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History of the Decline and Fall of the Roman Empir

The Danubian Bulgaria was peopled by a Slavo Bulgarian race

beyond the Caspian, occupied

a part of Armenia, north of the Araxes. They were of the Finnish race; part of the nation, in the fifth century, moved westward, and reached the modern Bulgaria; part remained along the Volga, which is called Etel, Etil, or Athil, in all the Tartar languages, but from the Bulgarians, the Volga. The power of the eastern Bulgarians was broken by Batou, son of Tchingiz Khan; that of the western will appear in the course of the history. From St. Martin, vol. vii p. 141. Malte-Brun, on the contrary, conceives that the Bulgarians took their name from the river. According to the Byzantine historians they were a branch of the Ougres, (Thunmann, Hist. of the People to the East of Europe,) but they have more resemblance to the Turks. Their first country, Great Bulgaria, was washed by the Volga. Some remains of their capital are still shown near Kasan. They afterwards dwelt in Kuban, and finally on the Danube, where they subdued (about the year 500) the Slavo-Servians established on the Lower Danube. Conquered in their turn by the Avars, they freed themselves from that yoke in 635; their empire then comprised the Cutturgurians, the remains of the Huns established on the Palus Maeotis. The Danubian Bulgaria, a dismemberment of this vast state, was long formidable to the Byzantine empire. Malte-Brun, Prec. de Geog Univ. vol. i. p. 419.--M. ----According to Shafarik, the Danubian Bulgaria was peopled by a Slavo Bulgarian race. The Slavish population was conquered by the Bulgarian (of Uralian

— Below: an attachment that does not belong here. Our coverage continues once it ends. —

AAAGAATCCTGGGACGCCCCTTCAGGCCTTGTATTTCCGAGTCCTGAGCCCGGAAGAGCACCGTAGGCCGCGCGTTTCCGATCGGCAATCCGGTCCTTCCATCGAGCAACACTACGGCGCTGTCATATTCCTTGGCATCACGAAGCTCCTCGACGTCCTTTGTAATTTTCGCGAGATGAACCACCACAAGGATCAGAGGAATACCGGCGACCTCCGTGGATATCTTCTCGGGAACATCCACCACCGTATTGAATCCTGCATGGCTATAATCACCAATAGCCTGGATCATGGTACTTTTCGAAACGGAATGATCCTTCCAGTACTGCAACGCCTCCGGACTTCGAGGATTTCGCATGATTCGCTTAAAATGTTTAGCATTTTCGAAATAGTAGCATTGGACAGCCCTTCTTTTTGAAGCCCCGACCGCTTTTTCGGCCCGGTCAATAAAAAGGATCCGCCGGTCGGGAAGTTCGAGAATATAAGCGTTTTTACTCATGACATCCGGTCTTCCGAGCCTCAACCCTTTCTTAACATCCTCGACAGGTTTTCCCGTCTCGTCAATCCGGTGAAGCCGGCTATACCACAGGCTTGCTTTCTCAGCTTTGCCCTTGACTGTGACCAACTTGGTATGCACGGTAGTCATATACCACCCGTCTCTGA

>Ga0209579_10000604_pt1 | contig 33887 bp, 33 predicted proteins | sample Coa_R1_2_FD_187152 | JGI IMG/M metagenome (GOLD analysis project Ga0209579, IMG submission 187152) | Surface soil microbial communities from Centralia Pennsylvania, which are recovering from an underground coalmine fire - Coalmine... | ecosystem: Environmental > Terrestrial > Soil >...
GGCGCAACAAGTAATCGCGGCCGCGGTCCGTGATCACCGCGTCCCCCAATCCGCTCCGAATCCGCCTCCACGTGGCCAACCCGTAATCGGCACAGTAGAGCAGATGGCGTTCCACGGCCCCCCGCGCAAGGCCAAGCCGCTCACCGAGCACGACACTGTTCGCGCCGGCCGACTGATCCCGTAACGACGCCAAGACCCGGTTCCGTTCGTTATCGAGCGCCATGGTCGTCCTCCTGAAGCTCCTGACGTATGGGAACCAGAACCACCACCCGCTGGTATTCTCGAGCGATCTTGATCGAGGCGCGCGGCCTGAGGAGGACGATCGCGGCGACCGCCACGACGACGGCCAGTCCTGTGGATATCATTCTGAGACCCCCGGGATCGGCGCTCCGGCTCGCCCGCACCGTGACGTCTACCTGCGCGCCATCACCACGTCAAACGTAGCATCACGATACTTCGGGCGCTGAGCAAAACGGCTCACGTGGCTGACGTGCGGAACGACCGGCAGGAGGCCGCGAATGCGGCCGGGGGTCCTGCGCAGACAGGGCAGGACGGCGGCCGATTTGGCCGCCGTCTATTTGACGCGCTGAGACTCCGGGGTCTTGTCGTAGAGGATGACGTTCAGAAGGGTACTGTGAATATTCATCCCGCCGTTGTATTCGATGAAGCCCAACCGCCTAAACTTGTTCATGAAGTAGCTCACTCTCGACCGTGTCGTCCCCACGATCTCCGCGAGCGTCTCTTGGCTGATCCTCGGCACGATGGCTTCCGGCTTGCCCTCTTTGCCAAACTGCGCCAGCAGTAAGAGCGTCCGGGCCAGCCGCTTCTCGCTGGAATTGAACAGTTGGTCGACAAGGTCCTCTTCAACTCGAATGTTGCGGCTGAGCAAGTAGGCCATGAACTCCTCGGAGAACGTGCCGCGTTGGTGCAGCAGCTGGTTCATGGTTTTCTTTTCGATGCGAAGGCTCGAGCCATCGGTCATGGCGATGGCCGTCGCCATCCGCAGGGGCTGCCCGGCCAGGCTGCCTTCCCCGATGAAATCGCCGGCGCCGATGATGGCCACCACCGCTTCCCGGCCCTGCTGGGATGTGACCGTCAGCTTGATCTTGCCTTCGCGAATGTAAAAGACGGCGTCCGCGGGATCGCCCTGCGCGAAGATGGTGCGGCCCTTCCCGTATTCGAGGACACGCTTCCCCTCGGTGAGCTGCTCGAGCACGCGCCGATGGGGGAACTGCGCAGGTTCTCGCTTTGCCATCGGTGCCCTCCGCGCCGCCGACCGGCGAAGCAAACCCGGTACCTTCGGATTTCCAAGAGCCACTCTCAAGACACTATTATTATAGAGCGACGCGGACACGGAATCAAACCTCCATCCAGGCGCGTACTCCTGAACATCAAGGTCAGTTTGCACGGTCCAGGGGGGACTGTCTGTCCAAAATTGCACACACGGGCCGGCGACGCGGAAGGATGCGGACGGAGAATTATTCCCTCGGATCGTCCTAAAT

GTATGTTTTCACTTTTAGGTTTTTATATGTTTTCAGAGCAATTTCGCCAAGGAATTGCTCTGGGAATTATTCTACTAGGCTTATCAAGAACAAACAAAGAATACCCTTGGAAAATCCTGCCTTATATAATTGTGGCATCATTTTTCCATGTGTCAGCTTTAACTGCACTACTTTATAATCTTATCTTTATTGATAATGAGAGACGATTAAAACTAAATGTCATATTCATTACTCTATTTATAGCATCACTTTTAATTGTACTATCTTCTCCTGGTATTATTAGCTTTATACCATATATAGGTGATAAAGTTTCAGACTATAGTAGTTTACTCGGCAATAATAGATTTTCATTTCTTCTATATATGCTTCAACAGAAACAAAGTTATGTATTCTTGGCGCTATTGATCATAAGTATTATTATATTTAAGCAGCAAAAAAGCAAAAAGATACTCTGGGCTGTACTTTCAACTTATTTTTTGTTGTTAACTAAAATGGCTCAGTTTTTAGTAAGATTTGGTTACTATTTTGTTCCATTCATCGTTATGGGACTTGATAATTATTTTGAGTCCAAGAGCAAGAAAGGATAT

and Finnish descent,) and incorporated with them. This mingled race are the Bulgarians bordering on the Byzantine empire. Shafarik, ii 152, et seq.--M. 1845]

[Footnote 12: Procopius, (Goth. l. iv. c. 19.) His verbal message (he owns him self an illiterate Barbarian) is delivered as an epistle. The style is savage, figurative, and original.]

[Footnote 13: This sum is the result of a particular list, in a curious Ms. fragment of the year 550, found in the library of Milan. The obscure geography of the times provokes and exercises the patience of the count de Buat, (tom. xi. p. 69--189.) The French minister often loses himself in a wilderness which requires a Saxon and Polish guide.]

[Footnote 14: Panicum, milium. See Columella, l. ii. c. 9, p. 430, edit. Gesner. Plin. Hist. Natur. xviii. 24, 25. The Samaritans made a pap of millet, mingled with mare's milk or blood. In the wealth of modern husbandry, our millet feeds poultry, and not heroes. See the dictionaries of Bomare and Miller.]

[Footnote 15: For the name and nation, the situation and manners, of the Sclavonians, see the original evidence of the vith century, in Procopius, (Goth. l. ii. c. 26, l. iii. c. 14,) and the emperor Mauritius or Maurice (Stratagemat. l. ii. c. 5, apud Mascon Annotat. xxxi.) The stratagems of Maurice have been printed only, as I understand, at the end of Scheffer's edition of Arrian's Tactics, at Upsal, 1664, (Fabric. Bibliot. Graec. l. iv. c. 8, tom. iii. p. 278,) a scarce, and hitherto, to me, an inaccessible book.]

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